The Salesian Sister Anna Condò goes every day to the detention house in Bollate, assisting the inmates in their material needs, but also promoting paths of prayer and spirituality
Sister Anna Condò, a Salesian from the Milanese community in via Bonvesin della Riva, which has 37 religious women, is experiencing a return to origins, almost all of whom are involved in education in schools of all levels. While Sister Alessandra Pezzi – in addition to teaching – goes twice a week to San Vittore and a third nun visits the prisoners in Pavia, Sister Anna enters the Bollate prison every day to meet the prisoners.
What is your experience among inmates?
For three years I have been attending five of the eight wards, both male and female, together with the chaplain Don Fabio Fossati. We accompany, listen, keep in touch with the lawyers and families of the prisoners, then we also take care of practical aspects. When they need something, we are the bridge between “inside” and “outside”. In short, we try to make life easier that in prison is complicated and very tiring, because each question requires infinite waiting times, so we try to alleviate this bad feeling.
And with respect to the paths of faith?
We hold catechetical meetings and celebrations and in the “hard times” we offer spiritual exercises to the prisoners: these are three-days that take place inside, in the theater, and in which interested people can participate. Last Saturday, for example, we had the ecumenical prayer, with the participation of about sixty inmates from the various departments, authorized by the management. All religions are represented in Bollate: Catholics, Orthodox, Protestants, Evangelicals, Muslims, Buddhists… Then there are some people who come to prison to accompany the spiritual path of the prisoners belonging to the various confessions.
When do you serve in prison?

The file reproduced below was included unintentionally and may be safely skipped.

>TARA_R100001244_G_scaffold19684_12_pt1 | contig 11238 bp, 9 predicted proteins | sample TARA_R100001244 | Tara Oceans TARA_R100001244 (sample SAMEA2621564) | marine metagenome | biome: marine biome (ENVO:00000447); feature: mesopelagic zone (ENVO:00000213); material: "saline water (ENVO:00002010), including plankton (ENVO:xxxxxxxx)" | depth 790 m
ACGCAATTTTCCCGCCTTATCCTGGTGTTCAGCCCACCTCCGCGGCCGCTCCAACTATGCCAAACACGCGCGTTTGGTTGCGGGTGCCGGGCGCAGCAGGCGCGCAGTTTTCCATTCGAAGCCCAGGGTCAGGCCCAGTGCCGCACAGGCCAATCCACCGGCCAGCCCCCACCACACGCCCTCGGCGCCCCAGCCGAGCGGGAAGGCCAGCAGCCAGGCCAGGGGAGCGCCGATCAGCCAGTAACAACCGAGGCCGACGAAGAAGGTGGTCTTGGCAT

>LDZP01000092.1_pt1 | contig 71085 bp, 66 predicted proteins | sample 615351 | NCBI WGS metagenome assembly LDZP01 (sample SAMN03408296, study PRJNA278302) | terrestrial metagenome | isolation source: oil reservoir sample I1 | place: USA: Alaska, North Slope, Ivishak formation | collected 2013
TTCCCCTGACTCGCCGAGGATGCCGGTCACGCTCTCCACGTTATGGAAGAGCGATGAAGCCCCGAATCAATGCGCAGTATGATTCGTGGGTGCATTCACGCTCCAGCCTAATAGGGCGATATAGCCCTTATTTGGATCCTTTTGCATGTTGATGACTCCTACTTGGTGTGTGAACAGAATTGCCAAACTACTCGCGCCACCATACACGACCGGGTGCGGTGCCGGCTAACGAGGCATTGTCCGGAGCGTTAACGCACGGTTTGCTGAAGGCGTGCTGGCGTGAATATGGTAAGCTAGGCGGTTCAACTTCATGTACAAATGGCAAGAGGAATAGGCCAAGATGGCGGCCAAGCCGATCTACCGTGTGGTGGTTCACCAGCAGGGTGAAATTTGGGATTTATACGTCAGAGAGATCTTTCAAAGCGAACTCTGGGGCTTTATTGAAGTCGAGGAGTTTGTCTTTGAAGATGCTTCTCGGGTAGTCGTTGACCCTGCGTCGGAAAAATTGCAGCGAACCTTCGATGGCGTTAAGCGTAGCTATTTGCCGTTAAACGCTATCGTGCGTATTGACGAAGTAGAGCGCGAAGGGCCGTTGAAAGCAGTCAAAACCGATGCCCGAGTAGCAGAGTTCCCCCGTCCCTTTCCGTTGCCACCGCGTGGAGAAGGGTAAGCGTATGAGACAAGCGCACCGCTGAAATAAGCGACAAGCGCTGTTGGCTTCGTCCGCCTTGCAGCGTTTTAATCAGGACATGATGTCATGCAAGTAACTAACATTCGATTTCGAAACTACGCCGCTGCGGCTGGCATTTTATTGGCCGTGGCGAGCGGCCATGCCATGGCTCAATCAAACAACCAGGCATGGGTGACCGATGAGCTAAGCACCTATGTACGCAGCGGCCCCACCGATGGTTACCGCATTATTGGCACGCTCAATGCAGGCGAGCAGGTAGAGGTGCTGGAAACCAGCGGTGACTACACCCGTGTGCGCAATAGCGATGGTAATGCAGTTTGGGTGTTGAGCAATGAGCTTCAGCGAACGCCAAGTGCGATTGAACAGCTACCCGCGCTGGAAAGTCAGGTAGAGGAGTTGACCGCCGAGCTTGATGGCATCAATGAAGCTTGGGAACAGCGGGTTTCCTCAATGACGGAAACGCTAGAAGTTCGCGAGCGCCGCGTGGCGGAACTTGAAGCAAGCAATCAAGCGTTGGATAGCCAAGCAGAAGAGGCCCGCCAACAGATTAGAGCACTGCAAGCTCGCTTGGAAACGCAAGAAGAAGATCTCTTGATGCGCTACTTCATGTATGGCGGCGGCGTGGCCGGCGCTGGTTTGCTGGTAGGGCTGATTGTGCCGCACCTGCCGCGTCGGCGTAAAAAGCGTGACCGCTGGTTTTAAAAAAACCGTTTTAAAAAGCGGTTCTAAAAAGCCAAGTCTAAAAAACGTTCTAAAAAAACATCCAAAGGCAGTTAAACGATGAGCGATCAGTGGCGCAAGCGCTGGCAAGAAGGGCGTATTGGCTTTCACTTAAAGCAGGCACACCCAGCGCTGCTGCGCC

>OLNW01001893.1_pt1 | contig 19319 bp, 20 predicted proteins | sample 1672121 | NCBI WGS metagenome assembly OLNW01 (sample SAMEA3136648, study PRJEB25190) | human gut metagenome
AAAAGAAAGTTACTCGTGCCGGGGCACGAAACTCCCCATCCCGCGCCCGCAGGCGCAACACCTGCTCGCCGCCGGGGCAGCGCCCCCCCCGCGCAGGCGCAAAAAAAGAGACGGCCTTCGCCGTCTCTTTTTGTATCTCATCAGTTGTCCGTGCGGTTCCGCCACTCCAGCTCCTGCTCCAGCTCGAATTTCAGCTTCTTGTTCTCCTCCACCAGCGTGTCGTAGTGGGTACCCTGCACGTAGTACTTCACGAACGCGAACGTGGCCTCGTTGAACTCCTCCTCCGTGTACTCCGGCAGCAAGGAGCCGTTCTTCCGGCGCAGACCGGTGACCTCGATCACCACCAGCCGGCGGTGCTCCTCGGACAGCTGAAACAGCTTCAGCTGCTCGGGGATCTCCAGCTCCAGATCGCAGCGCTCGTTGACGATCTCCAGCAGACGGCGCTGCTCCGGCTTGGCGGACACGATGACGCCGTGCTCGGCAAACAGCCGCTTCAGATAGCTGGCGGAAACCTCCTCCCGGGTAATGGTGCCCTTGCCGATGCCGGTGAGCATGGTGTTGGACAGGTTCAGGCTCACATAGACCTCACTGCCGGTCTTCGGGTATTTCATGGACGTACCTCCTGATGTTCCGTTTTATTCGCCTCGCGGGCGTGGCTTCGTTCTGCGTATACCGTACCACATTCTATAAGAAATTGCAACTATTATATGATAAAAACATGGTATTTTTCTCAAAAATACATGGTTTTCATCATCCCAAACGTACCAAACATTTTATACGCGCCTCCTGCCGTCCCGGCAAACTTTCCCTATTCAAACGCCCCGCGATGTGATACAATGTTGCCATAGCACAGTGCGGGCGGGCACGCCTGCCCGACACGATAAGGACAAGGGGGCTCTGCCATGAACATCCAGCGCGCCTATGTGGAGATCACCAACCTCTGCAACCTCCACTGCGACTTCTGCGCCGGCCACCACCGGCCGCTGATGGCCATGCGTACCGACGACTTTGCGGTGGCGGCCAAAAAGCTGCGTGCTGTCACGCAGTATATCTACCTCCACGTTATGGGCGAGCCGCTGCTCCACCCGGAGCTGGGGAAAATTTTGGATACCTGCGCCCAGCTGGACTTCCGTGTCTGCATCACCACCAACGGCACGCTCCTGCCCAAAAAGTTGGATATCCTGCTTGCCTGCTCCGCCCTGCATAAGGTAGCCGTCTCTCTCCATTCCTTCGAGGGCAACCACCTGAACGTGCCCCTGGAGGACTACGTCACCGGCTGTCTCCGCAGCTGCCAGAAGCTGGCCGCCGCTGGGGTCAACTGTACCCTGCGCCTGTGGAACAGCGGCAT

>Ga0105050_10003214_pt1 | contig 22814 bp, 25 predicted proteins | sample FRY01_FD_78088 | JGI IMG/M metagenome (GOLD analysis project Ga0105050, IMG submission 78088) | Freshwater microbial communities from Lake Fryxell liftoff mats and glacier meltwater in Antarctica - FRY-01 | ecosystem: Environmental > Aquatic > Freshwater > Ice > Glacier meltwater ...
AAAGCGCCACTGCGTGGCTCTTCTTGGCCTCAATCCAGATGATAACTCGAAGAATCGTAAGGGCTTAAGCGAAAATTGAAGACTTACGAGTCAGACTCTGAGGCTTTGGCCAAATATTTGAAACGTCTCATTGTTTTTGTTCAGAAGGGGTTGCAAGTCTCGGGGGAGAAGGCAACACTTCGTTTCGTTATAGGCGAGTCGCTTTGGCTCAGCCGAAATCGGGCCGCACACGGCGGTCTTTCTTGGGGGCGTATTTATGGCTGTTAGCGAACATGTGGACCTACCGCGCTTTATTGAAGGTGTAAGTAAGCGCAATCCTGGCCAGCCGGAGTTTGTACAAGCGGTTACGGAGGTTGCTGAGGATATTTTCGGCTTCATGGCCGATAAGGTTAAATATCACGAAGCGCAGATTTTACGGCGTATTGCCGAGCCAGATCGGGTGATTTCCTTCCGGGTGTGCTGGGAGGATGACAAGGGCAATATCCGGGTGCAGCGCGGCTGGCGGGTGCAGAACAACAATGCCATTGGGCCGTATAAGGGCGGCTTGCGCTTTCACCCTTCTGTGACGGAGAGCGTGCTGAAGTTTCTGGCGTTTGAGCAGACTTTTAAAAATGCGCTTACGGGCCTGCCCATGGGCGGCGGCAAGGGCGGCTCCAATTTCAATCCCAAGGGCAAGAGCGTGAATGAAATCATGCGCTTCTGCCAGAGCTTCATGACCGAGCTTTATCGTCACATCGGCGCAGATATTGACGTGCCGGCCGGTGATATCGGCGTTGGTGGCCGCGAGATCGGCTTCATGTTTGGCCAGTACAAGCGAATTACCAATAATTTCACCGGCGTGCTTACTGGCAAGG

I spend a lot of time listening. Within all days of the week, from Monday to Friday, until lunchtime; I also often go on Saturday afternoons for catechesis and sometimes I participate in Sunday Mass. In the afternoon I dedicate myself to satisfying their requests: for example, I take to fix watches and glasses, very trivial gestures, but which are important for the inmates, because many have no one outside.
How is attention to prisoners reconciled with Salesian spirituality, which is more oriented towards education?
Meanwhile, in Bollate, many are young people between 20 and 30 who have taken the wrong path or lost their destination. However, Don Bosco’s initial experience was that of accompanying Don Cafasso, the priest of the gallows to Turin, who went to visit those sentenced to death. So Don Bosco went into prison, he even obtained from the director of the Vallette to take out a group of prisoners, promising that he would let them all return. For the affection they had for him, they returned in the evening. An unthinkable fact for that time.
Don Bosco felt pain in seeing young people with their lives already marked. So he decided to “invent” the preventive method so that other boys would not get to that point. In fact, he said: “It is much easier to help a young person before he gets to live certain experiences, than to recover him afterward.” We are therefore living the first season of Don Bosco in prison. Unfortunately in Bollate there are also Salesian past pupils, both in the male and female wards. I have already met at least a dozen who attended Salesian schools.
What does it say to them?
It is an opportunity to reconnect with the discourse: when I speak of Don Bosco they “light up”. At least I try to rekindle a little flame that burned in them during the years they were in the Salesian houses. Then they turned it off, lost it. But I tell them that Don Bosco promised that he would protect forever every boy who entered his house. For this reason, in dialogue with them, I awaken the awareness that Don Bosco loves them even now that they are lost and are suffering for the mistakes they have made. Then I look for that “young man” who also hides in an adult person close to despair, but who once had dreams and hopes, because God’s love does not fail in any of the conditions in which we live.